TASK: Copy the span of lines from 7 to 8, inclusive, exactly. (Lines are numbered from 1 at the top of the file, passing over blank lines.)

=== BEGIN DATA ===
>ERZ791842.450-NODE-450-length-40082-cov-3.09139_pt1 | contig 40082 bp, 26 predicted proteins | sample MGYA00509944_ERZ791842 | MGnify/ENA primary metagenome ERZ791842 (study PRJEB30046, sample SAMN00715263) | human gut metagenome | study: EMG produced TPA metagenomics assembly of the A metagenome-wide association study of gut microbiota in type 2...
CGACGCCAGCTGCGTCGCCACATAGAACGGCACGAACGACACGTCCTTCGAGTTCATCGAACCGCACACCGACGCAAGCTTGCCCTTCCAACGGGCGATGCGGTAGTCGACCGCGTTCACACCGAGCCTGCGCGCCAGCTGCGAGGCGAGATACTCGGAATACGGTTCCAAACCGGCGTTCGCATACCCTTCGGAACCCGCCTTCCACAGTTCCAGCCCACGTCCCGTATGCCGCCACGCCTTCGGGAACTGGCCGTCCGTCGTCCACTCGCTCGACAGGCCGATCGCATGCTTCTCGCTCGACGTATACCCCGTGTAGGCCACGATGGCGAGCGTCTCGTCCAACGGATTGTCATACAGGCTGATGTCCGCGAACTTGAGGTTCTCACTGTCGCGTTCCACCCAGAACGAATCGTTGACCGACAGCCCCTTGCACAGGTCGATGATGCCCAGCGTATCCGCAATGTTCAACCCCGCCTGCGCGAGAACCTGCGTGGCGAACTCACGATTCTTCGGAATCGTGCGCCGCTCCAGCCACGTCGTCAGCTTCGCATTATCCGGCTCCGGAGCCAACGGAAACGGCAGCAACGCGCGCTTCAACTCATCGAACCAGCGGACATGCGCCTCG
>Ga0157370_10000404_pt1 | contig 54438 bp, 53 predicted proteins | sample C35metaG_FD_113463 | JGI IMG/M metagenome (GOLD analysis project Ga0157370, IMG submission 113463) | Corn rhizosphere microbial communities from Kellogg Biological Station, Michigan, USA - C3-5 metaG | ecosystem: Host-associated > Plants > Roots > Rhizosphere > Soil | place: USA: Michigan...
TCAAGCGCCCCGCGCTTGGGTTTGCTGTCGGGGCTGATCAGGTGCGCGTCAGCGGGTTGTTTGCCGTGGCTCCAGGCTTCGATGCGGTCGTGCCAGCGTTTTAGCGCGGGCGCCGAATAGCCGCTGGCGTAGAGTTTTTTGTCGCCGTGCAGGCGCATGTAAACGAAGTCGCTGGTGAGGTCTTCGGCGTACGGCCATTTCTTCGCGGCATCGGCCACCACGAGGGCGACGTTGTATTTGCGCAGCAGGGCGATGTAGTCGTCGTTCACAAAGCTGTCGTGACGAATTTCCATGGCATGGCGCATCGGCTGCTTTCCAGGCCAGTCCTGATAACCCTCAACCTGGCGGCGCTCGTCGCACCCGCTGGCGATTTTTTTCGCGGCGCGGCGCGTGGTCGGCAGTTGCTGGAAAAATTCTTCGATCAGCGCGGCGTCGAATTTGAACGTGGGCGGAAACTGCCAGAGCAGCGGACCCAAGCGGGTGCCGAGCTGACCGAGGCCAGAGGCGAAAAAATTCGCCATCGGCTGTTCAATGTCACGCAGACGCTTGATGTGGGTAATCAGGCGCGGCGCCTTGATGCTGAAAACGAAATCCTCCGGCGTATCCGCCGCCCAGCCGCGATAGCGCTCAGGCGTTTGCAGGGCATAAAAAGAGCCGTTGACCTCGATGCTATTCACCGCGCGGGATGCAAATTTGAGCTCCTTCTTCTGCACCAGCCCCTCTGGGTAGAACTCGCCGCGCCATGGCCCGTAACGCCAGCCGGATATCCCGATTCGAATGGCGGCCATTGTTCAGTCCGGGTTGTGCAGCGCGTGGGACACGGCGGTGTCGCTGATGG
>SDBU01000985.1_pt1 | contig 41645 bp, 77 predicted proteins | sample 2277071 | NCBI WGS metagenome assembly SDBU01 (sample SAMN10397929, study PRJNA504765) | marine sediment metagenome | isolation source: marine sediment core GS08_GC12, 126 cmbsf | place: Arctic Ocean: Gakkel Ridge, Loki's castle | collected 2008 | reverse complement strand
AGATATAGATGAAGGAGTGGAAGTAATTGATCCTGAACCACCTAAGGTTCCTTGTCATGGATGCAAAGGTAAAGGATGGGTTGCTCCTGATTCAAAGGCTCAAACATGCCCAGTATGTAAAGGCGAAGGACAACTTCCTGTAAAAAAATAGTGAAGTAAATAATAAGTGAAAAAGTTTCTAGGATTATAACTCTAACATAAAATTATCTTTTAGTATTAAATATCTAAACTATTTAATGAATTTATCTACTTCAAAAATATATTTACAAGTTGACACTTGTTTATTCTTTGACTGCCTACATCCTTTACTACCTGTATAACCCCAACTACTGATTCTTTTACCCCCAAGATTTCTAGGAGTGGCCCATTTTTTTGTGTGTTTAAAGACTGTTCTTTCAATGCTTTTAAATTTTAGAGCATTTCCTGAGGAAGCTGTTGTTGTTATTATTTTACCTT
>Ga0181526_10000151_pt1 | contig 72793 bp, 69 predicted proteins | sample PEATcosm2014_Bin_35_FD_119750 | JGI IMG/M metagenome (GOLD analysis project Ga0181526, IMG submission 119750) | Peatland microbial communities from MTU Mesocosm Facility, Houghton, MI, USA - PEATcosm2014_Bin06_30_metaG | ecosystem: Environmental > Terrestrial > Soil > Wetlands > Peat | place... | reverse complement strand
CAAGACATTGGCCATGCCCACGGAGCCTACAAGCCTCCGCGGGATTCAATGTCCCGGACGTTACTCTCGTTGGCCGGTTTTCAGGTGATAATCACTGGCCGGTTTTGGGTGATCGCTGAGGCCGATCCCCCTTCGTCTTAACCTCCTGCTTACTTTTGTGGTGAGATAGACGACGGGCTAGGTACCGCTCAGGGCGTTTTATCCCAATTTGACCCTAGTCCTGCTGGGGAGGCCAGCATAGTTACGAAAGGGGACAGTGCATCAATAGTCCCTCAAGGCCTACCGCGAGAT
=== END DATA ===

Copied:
>Ga0181526_10000151_pt1 | contig 72793 bp, 69 predicted proteins | sample PEATcosm2014_Bin_35_FD_119750 | JGI IMG/M metagenome (GOLD analysis project Ga0181526, IMG submission 119750) | Peatland microbial communities from MTU Mesocosm Facility, Houghton, MI, USA - PEATcosm2014_Bin06_30_metaG | ecosystem: Environmental > Terrestrial > Soil > Wetlands > Peat | place... | reverse complement strand
CAAGACATTGGCCATGCCCACGGAGCCTACAAGCCTCCGCGGGATTCAATGTCCCGGACGTTACTCTCGTTGGCCGGTTTTCAGGTGATAATCACTGGCCGGTTTTGGGTGATCGCTGAGGCCGATCCCCCTTCGTCTTAACCTCCTGCTTACTTTTGTGGTGAGATAGACGACGGGCTAGGTACCGCTCAGGGCGTTTTATCCCAATTTGACCCTAGTCCTGCTGGGGAGGCCAGCATAGTTACGAAAGGGGACAGTGCATCAATAGTCCCTCAAGGCCTACCGCGAGAT